Time magazine’s package of campaign news this week comes with a commentary from liberal writer Dahlia Lithwick (usually read at the Slate website). The headline was “The Tracks of Her Tears: When Hillary (nearly) wept, women voters saw not just be femininity but also her humanity.” Dahlia saw Hillary mist over in New Hampshire, and what soon followed was resentment at anyone who saw calculation or manipulation when “she finally lowered her cast-iron shield” and grew emotional:
But the gender card resonated, mostly because it turned the men around Clinton into brutes. Whether it was Obama's sounding a rare sour note by assuring the candidate she was "likable enough" or John Edwards' implying that her Portsmouth tears rendered Clinton somehow unfit for the "tough business" of governance, every woman who's ever been asked whether it's that time of the month must have felt some kinship. (Italics hers.)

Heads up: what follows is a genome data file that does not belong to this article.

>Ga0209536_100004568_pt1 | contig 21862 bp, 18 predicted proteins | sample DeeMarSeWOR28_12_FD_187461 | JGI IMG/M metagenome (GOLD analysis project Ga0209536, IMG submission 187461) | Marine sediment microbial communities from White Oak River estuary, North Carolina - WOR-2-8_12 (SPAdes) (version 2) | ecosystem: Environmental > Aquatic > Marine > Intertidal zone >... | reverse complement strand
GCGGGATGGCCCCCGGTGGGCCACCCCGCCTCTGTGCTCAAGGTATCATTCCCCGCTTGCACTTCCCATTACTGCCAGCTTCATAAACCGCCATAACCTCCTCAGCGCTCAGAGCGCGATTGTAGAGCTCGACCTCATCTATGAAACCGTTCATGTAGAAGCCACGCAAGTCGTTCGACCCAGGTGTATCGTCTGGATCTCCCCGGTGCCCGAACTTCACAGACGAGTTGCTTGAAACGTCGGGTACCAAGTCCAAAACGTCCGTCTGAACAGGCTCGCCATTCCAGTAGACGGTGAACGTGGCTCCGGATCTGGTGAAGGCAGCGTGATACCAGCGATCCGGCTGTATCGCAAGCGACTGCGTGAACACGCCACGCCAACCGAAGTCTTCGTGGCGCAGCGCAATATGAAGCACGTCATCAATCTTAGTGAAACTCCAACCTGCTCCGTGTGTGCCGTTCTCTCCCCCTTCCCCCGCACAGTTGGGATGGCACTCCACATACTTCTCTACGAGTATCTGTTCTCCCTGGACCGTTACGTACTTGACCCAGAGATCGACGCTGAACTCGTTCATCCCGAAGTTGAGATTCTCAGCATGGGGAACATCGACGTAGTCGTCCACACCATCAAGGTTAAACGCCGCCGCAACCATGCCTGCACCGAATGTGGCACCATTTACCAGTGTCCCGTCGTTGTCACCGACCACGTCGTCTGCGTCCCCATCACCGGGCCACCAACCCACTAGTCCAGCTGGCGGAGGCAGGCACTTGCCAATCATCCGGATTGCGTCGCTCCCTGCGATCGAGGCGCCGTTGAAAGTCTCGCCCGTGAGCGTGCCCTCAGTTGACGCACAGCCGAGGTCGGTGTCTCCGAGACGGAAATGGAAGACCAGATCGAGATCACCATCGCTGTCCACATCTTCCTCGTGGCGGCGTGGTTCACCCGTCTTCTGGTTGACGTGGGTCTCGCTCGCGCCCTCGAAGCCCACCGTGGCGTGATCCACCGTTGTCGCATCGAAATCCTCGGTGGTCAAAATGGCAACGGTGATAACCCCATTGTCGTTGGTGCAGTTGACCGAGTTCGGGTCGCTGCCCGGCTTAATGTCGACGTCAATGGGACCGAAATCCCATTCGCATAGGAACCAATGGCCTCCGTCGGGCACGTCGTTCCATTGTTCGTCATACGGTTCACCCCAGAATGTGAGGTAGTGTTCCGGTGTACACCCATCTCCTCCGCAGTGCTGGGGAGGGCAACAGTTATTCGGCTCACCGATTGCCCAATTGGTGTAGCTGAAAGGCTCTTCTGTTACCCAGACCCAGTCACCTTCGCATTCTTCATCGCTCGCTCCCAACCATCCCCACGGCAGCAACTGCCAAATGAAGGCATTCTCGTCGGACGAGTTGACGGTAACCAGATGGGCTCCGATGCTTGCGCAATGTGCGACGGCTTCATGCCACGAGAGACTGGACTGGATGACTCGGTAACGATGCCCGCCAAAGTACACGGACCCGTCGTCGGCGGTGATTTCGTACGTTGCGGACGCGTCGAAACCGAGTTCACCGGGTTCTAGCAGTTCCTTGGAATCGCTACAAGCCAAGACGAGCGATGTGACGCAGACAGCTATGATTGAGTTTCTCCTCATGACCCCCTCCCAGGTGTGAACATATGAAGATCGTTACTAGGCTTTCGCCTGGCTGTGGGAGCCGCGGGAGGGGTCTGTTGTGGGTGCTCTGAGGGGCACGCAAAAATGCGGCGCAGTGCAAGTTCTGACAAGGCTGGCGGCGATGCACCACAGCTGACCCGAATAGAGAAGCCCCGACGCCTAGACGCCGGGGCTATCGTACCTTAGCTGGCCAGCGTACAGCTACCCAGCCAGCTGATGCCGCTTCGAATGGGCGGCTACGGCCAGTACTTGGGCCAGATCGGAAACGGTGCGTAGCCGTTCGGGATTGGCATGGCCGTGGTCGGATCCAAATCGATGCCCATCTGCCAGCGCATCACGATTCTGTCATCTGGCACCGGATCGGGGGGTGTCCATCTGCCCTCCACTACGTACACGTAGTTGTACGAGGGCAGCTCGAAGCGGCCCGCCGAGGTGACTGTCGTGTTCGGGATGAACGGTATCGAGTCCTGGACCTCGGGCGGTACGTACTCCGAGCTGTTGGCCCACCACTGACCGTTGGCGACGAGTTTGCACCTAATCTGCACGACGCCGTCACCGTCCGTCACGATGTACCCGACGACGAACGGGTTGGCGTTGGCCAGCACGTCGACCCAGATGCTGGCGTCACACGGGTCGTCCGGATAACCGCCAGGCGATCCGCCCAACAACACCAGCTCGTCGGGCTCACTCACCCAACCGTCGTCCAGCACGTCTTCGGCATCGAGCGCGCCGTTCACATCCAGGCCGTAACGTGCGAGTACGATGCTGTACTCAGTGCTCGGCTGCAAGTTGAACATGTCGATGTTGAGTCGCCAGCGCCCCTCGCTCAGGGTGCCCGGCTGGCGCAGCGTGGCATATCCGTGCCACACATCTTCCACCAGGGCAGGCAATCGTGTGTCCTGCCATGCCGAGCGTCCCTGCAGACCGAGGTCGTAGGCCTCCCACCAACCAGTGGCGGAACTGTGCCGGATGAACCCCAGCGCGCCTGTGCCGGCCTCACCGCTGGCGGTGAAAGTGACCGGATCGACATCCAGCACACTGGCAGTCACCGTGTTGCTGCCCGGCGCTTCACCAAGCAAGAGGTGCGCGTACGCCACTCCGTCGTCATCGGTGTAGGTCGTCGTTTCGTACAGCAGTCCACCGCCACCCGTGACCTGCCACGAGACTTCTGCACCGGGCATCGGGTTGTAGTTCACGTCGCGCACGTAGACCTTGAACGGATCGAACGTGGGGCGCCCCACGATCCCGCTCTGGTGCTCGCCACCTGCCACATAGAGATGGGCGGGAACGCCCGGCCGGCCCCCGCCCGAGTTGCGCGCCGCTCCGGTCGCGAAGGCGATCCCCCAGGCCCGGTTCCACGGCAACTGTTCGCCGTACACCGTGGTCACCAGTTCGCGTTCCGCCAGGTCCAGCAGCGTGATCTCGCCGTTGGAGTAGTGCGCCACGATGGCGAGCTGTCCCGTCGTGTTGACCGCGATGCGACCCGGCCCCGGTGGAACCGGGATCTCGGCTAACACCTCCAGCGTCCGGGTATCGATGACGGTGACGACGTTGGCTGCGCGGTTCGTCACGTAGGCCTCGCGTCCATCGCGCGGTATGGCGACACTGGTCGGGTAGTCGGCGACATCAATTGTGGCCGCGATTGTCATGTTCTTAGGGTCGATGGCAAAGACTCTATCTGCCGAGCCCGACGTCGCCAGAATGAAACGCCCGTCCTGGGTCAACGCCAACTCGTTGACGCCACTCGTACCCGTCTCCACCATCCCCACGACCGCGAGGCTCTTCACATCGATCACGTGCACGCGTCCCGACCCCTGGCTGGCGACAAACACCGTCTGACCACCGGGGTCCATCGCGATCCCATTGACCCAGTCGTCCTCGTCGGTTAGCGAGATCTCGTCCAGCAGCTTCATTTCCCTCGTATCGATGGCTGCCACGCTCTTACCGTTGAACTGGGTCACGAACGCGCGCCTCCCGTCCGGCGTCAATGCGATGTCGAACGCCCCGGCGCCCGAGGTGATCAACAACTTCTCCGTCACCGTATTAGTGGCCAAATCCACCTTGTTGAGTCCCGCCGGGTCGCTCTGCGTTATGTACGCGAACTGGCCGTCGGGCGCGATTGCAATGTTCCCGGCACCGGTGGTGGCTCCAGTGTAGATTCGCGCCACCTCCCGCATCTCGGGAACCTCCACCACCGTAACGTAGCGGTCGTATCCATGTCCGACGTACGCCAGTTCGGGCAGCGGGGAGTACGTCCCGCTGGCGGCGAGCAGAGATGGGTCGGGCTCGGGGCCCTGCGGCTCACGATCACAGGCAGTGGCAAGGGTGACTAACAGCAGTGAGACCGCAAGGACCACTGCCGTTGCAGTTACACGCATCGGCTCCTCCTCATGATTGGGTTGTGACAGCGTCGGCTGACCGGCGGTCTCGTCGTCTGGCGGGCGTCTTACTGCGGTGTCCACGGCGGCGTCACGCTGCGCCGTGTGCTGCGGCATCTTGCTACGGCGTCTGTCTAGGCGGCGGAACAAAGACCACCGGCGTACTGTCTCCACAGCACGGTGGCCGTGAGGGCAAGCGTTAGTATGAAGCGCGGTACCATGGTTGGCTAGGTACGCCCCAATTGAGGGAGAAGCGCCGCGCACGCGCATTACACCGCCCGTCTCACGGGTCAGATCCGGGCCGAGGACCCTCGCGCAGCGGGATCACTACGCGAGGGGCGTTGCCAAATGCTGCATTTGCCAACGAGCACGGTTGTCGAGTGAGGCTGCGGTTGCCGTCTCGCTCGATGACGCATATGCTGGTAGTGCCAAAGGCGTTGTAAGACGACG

It's not clear to me that the women who took a second look at Clinton last week did so because she cried or because the media chose to turn a single checked tear into a sprawling metaphor. I suspect that what actually happened was that Clinton finally revealed she wasn't an android programmed to spit out polling data and talking points as well as the boys. Until New Hampshire, Clinton seemed to carry herself like a President trapped inside a woman's body. Punishing the real Hillary for struggling out is not the way to appeal to women voters.
Not that Dahlia would be one of those women voters. She’s a Canadian citizen.